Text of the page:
Nearest Relative request to discharge AWOL patient

A patient was taken out by the nearest relative on escorted leave. NR has refused to bring them back after the leave expired and has now written to request to discharge. I am thinking NR request to discharge is to discharge from Section and, as the patient is still liable to be detained then they can still request to discharge. Is this right? The patient is at home with the NR. Any advice on this… Thank you

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As the leave has expired, the patient is AWOL.

The NR application under s23 MHA to discharge gives the RC a 72hr period of time in which to consider it and issue a notice under s25 MHA to block discharge, if the criteria are met.

So the patient can be returned and to decide whether that’s the right way to go, the RC could be asked to quickly consider whether it’s an obvious case where no s25 notice to block would be issued or whether the patient should be returned to allow proper consideration.

But the NR’s application doesn’t take immediate effect and it doesn’t allow them to keep the patient away from hospital. Depending on the circumstances of how they are doing that, the NR could be committing an offence under s128 MHA.


If the leave has been revoked, it is an offence under S.128 to assist a pt to absent themselves without leave.


If the NR’s position is that P does not require medical treatment (of a kind which can only be provided in hospital) but can be cared for safely at home, and this is what P wants, then this ought to be assessed in situ. It is very difficult for a carer to prove the viability of this position while P is detained in hospital. The purpose of hospitalisation is to get P back home safely and quickly. If P is now safe back at home then why should this be reversed by force, to satisfy correct procedure? Any identified risks ought to be addressed with the offer of community support.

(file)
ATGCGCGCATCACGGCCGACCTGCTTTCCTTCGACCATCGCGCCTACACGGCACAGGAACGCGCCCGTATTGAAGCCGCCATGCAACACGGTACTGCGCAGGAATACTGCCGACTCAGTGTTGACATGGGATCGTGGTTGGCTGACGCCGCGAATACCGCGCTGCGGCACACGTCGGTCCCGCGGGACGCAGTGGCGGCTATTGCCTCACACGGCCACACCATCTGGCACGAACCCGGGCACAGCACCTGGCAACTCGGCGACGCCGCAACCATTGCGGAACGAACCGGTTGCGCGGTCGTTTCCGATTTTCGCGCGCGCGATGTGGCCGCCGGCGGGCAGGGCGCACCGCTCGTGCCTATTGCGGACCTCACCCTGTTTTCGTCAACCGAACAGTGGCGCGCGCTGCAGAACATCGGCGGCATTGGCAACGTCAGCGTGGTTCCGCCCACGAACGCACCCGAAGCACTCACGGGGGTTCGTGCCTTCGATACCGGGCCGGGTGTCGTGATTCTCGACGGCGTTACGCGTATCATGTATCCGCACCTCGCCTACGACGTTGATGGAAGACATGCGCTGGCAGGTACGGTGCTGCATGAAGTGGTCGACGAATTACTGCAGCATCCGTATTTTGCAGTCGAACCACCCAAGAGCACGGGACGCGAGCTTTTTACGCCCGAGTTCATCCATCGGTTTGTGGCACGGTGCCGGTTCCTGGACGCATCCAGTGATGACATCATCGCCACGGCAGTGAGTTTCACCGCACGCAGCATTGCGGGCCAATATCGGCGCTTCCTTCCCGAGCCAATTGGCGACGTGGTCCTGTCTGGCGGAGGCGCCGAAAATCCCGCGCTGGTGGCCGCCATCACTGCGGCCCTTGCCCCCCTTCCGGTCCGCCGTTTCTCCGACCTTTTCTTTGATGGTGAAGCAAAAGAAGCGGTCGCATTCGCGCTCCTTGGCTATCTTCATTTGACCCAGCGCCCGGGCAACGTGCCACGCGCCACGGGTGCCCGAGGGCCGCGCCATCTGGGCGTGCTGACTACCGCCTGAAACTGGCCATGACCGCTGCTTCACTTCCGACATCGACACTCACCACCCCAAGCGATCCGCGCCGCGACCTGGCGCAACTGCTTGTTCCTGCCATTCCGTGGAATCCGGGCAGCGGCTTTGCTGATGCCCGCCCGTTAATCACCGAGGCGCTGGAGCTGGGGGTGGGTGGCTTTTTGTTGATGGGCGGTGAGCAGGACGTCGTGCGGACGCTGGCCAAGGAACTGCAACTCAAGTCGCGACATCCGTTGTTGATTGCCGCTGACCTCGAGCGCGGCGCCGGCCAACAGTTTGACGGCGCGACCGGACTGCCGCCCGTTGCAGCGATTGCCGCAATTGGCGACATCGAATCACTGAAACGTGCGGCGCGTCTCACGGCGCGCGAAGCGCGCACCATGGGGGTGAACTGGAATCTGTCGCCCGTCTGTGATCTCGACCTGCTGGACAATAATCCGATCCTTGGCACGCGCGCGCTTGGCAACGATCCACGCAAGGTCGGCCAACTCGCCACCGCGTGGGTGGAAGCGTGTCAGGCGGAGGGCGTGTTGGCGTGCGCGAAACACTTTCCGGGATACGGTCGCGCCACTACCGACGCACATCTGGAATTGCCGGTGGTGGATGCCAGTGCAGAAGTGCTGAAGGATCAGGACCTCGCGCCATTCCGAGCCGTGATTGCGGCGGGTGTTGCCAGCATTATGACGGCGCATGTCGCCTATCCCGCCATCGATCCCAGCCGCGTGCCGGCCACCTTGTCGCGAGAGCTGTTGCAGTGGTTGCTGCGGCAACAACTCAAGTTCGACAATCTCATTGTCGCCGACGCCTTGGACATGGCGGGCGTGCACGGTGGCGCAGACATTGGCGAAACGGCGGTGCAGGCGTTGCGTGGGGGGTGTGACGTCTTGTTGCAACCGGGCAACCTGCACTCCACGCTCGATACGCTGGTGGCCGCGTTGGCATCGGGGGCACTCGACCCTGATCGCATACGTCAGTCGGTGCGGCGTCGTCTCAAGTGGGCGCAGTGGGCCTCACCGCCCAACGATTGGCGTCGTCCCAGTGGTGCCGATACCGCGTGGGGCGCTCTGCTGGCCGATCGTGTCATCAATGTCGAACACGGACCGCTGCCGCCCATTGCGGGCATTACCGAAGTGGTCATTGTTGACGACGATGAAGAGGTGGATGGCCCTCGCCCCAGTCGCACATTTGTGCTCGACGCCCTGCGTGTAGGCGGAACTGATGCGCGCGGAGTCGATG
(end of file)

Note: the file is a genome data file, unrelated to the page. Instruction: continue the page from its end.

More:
The purpose of mental health law is to provide a remedy when there is a need to protect people from imminent harm and all other reasonable options preferred by P have been tried without success. Not to dictate what must be done regardless of circumstances and of other options. Criminalising P or NR is not likely to be helpful.


I totally agree with the last contribution by Barry Gale (I was an ASW for many years before I retired). The MHA is to enable the treatment of people in certain circumstances when they lack understanding of their circumstances due to their illness, it should not be used bureaucratically but creatively to help clinicians to act in the p’s best interests and in the least restrictive but effective ways. Get the clinical team to assess the p and NT at home and work cooperatively with them if at all possible.